TRON 101 | 10 NFT Use Cases of 2022 (I)

September 23, 2022

TRON 101 | 10 NFT Use Cases of 2022 (I)

We have walked you through the definition, standards, and history of the NFT in our previous TRON 101 lessons. Today, let’s turn our focus to classical NFT use cases of the year 2022. The list below may not be exhaustive, but it surely covers the most popular ones these days. 

NFTs & Digital Art

Releasing an artwork as an NFT is no longer something novel in the world of digital art. NFTs ensure artists full ownership of their artworks and allow them to sell their art without intermediaries. Also, artists can earn royalties from any further trades of their works. 

If one has to name the pioneer of NFT art, Beeple is undoubtedly the choice. On March 12, 2021, his work, Everydays: The First 5,000 Days, was auctioned off at Christie’s for an astronomical $69 million, making him one of the top three living artists with works of the highest value. 

NFTs & Interactive Art

Interactive art is an advanced version of digital art. An interactive NFT is designed to change as it goes through the hands of more traders. The Merge by digital art guru Pak is an exceptional example. 

To purchase this experimental creation, a user has to buy specified NFTs that are visually represented by small circles. As the user buys more circle NFTs, the circles held in the same account will merge into a single one that changes in size and color. The Merge was eventually sold for $91.8 million to 28,000 buyers collectively, marking the largest ever sale by a living artist.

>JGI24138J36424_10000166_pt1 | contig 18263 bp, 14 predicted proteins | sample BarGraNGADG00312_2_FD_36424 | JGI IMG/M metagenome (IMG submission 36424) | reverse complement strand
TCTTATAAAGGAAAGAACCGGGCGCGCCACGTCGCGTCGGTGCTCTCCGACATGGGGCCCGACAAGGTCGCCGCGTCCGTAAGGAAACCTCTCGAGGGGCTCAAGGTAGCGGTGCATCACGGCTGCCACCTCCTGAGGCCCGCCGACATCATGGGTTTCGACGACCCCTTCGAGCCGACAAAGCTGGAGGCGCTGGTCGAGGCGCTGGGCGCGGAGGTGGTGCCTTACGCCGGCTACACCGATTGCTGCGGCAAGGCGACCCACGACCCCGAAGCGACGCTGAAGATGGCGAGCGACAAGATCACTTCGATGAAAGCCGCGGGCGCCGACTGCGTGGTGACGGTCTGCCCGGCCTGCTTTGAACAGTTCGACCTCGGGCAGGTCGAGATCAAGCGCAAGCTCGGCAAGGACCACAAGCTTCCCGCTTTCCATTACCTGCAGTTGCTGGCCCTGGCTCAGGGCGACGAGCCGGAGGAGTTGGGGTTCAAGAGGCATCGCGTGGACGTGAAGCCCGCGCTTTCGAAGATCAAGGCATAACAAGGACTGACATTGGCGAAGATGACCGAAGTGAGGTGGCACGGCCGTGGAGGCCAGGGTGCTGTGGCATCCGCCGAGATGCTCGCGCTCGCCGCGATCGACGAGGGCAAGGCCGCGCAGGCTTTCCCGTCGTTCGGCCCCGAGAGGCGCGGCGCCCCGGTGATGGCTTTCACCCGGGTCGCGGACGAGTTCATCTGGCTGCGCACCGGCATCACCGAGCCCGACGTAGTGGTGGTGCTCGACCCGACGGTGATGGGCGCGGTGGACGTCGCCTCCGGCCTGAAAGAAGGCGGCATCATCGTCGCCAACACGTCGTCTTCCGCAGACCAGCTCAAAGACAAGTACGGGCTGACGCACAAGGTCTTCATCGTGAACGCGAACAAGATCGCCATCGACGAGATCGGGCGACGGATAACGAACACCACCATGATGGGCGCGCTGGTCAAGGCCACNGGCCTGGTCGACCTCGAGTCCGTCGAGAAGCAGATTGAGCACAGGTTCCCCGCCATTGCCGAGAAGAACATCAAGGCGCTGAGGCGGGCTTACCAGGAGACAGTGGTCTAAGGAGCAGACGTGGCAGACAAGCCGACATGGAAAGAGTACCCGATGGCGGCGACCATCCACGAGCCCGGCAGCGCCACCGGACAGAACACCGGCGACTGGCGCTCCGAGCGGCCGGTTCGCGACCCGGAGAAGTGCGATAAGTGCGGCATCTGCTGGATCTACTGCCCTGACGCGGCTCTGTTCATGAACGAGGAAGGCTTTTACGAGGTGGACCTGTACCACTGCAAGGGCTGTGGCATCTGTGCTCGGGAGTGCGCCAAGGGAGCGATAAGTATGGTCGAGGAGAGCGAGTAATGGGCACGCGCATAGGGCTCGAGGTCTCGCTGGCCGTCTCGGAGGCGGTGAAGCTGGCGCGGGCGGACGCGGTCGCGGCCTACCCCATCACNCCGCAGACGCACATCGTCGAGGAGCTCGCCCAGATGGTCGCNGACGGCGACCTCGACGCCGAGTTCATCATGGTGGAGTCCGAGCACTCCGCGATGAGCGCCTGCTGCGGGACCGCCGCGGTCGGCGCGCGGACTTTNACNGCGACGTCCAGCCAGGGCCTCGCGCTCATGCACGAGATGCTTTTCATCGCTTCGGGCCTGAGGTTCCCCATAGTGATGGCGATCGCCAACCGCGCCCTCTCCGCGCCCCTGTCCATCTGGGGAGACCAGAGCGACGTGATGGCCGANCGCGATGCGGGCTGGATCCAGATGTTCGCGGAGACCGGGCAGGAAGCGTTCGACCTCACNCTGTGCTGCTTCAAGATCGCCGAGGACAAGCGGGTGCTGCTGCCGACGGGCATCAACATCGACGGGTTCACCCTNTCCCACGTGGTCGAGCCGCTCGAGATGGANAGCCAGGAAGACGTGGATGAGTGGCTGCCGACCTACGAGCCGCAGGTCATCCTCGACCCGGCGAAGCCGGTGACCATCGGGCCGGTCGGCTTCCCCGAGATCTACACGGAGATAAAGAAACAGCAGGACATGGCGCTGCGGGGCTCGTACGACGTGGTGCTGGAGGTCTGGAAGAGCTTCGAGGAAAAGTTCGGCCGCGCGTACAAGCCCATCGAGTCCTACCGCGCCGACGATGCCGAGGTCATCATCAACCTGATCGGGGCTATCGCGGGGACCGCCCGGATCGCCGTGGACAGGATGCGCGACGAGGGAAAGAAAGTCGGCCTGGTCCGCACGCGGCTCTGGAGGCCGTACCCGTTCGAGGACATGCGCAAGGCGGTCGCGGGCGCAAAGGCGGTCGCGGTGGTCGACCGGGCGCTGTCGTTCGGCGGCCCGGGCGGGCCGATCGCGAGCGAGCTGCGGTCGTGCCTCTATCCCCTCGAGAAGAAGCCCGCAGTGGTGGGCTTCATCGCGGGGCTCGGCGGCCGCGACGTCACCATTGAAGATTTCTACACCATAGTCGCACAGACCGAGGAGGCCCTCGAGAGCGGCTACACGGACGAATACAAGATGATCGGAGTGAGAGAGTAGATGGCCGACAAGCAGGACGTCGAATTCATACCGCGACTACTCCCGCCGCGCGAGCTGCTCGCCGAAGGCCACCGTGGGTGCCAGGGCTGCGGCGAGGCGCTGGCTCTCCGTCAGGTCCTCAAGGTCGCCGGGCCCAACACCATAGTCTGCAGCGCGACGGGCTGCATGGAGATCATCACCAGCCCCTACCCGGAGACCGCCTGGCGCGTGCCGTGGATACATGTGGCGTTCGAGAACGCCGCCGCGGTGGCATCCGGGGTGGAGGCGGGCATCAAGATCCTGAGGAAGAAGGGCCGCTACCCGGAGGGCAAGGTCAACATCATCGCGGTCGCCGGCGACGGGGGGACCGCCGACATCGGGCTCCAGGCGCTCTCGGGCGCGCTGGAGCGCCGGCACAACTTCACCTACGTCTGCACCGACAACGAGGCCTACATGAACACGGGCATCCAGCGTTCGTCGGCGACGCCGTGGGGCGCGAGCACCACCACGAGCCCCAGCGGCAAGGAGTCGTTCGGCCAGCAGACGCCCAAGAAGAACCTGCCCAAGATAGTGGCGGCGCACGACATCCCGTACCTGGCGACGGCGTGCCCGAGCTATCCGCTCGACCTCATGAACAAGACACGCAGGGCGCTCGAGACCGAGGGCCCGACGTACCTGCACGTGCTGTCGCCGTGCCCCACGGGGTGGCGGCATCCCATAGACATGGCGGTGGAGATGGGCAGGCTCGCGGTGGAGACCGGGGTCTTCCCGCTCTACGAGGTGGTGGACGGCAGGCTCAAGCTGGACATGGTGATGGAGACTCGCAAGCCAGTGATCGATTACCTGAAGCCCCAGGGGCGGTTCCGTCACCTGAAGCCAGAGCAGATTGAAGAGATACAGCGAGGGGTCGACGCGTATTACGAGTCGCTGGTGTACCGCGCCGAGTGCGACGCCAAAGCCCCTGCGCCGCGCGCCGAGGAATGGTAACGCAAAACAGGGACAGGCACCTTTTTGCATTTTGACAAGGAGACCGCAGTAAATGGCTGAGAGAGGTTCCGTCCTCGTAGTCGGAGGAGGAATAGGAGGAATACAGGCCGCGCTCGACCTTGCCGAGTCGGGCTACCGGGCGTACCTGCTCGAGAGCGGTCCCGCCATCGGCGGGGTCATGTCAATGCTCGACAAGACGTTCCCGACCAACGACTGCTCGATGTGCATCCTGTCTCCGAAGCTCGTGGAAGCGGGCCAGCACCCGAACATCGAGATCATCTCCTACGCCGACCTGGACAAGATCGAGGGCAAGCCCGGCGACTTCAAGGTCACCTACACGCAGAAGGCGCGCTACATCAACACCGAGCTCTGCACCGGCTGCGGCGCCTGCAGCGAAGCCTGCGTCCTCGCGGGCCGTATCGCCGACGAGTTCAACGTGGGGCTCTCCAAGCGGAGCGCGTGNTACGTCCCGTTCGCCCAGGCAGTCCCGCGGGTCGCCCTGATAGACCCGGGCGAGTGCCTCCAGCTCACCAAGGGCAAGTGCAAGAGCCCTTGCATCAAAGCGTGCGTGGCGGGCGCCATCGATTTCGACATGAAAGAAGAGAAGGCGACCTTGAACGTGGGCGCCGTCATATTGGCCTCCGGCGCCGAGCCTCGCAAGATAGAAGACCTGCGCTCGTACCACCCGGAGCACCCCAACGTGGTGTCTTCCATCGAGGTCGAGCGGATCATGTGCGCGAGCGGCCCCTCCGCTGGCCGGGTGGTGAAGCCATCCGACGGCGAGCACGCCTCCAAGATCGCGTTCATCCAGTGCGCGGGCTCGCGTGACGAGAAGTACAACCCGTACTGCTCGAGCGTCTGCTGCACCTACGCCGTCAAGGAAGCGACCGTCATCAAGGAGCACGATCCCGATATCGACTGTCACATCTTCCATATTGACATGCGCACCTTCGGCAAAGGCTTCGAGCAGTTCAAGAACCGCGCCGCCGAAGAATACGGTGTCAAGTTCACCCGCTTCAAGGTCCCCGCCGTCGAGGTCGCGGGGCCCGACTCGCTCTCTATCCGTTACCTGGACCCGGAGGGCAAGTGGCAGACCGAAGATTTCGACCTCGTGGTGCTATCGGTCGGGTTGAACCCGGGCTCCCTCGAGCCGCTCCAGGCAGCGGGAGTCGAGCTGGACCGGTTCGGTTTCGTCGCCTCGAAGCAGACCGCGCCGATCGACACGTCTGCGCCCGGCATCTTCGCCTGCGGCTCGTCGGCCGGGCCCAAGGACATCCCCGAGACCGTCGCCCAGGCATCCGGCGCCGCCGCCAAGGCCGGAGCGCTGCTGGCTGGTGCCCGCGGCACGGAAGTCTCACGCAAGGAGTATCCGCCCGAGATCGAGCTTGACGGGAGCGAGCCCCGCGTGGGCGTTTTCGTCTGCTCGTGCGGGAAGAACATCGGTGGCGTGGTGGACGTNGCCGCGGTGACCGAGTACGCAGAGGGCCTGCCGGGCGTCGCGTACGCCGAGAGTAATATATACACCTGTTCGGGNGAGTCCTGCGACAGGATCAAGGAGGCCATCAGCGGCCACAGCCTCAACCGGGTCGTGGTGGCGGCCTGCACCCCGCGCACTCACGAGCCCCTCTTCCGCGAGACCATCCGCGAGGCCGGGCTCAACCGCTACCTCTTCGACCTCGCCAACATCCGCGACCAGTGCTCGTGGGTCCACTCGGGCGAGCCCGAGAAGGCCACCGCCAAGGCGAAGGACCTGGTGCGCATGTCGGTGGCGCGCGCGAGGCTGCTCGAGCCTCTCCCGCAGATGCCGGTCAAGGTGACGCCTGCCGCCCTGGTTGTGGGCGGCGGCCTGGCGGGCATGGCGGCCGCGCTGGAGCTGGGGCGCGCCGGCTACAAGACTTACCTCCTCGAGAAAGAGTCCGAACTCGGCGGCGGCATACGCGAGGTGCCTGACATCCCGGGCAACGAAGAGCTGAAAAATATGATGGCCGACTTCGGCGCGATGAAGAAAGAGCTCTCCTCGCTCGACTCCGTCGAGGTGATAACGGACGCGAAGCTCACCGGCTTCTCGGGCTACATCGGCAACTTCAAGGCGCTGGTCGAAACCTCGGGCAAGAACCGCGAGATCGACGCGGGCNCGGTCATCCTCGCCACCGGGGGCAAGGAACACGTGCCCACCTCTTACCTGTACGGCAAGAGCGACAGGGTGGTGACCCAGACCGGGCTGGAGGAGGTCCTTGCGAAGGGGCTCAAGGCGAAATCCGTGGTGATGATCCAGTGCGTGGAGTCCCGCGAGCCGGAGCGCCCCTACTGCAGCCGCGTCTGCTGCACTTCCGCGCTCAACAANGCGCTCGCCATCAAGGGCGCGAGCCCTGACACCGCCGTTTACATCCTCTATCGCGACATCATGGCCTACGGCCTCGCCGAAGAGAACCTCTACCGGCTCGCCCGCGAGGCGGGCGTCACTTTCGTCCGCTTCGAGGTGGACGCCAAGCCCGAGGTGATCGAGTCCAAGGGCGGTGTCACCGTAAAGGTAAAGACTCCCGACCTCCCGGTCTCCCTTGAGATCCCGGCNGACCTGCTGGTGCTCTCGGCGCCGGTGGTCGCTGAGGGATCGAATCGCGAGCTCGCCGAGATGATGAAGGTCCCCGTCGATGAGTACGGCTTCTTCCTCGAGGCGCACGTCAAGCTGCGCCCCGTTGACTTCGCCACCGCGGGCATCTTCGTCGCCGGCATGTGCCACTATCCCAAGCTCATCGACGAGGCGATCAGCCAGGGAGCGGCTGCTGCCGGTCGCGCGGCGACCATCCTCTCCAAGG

NFTs & Physical Art 

Prices of physical art are often prohibitive. (Some digital artworks are surely not wallet-friendly as well.) But such expensive artworks can be made accessible to ordinary collectors through tokenization, which also makes tracing the ownership of artworks much easier. For example, we can tokenize, or NFTize, a precious art piece and split it up into thousands of individual NFTs. This allows collectors to acquire artworks as a DAO.  

Supported by TRON founder Justin Sun, APENFT Foundation has always been committed to NFTizing the world’s physical art masterpieces. Its NFT trading platform APENFT Marketplace went live on April 15, enabling a wider public to own a precious piece of art. 

NFTs & Digital Avatars

Digital avatars are an early use case of NFTs. From Crypto Punks in 2017 to the recent Bored Ape Yacht Club, NFT avatars have fetched more money than even the aforementioned NFT artworks. Today, with the exposure brought by Justin Sun, Stephen Curry, Jay Chou, and other celebrities, top NFT avatars have already been established as a symbol of status and recognized luxury worldwide. 

There are also games and DAOs using NFT avatars as proof of membership. It looks like these little pieces of digital art still have a promising story to tell in Web3 and the metaverse. 

NFTs & Moments

Moments NFTs are a creation of NBA Top Shot, a blockchain-based game that tokenizes NBA games’ epic highlights and sells them to fans. Inspired by the idea, Aston Martin joined the ranks and began to sell NFTs of F1 race highlights to fans. The most controversial of all is Jack Dorsey, founder of Twitter, who managed to sell the NFT of his first Tweet for $3 million. 

But this first-Tweet NFT has failed to be the Moment over time: its price plummeted 99% within a year, making it a sheer joke rather than a legend. There are a lot more crazy NFTs like Jack Dorsey’s. Remember, DYOR! ​​​​